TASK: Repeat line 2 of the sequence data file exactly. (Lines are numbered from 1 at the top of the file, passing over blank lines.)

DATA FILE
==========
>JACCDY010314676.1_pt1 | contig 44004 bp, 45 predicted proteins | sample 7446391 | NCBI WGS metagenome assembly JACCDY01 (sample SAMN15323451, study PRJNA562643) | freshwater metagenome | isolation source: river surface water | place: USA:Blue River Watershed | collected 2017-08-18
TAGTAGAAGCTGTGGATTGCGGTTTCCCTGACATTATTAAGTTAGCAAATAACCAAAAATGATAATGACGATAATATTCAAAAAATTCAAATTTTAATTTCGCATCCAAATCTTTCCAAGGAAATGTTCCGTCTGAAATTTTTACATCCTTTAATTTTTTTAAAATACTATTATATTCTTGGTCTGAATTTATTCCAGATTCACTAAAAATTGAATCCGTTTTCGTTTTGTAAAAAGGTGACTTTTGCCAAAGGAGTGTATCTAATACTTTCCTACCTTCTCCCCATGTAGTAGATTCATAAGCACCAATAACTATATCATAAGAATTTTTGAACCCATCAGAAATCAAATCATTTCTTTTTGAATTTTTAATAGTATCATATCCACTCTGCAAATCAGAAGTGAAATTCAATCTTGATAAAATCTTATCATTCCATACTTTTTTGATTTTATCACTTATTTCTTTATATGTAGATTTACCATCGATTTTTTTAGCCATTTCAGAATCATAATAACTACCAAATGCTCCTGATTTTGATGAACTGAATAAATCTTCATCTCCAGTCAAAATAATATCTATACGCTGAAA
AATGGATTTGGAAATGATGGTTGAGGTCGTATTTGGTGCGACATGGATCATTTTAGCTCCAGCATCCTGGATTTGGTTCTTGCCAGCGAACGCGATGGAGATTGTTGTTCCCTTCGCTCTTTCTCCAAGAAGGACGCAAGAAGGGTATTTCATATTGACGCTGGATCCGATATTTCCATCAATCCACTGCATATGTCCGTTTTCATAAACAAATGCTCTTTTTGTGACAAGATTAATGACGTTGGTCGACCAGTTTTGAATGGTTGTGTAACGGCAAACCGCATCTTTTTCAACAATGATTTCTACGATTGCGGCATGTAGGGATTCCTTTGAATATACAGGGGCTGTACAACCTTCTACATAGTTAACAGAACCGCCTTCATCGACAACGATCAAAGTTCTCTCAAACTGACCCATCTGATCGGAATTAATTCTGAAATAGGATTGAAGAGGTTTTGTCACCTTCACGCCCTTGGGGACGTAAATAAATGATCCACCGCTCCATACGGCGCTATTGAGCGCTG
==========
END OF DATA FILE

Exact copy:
TAGTAGAAGCTGTGGATTGCGGTTTCCCTGACATTATTAAGTTAGCAAATAACCAAAAATGATAATGACGATAATATTCAAAAAATTCAAATTTTAATTTCGCATCCAAATCTTTCCAAGGAAATGTTCCGTCTGAAATTTTTACATCCTTTAATTTTTTTAAAATACTATTATATTCTTGGTCTGAATTTATTCCAGATTCACTAAAAATTGAATCCGTTTTCGTTTTGTAAAAAGGTGACTTTTGCCAAAGGAGTGTATCTAATACTTTCCTACCTTCTCCCCATGTAGTAGATTCATAAGCACCAATAACTATATCATAAGAATTTTTGAACCCATCAGAAATCAAATCATTTCTTTTTGAATTTTTAATAGTATCATATCCACTCTGCAAATCAGAAGTGAAATTCAATCTTGATAAAATCTTATCATTCCATACTTTTTTGATTTTATCACTTATTTCTTTATATGTAGATTTACCATCGATTTTTTTAGCCATTTCAGAATCATAATAACTACCAAATGCTCCTGATTTTGATGAACTGAATAAATCTTCATCTCCAGTCAAAATAATATCTATACGCTGAAA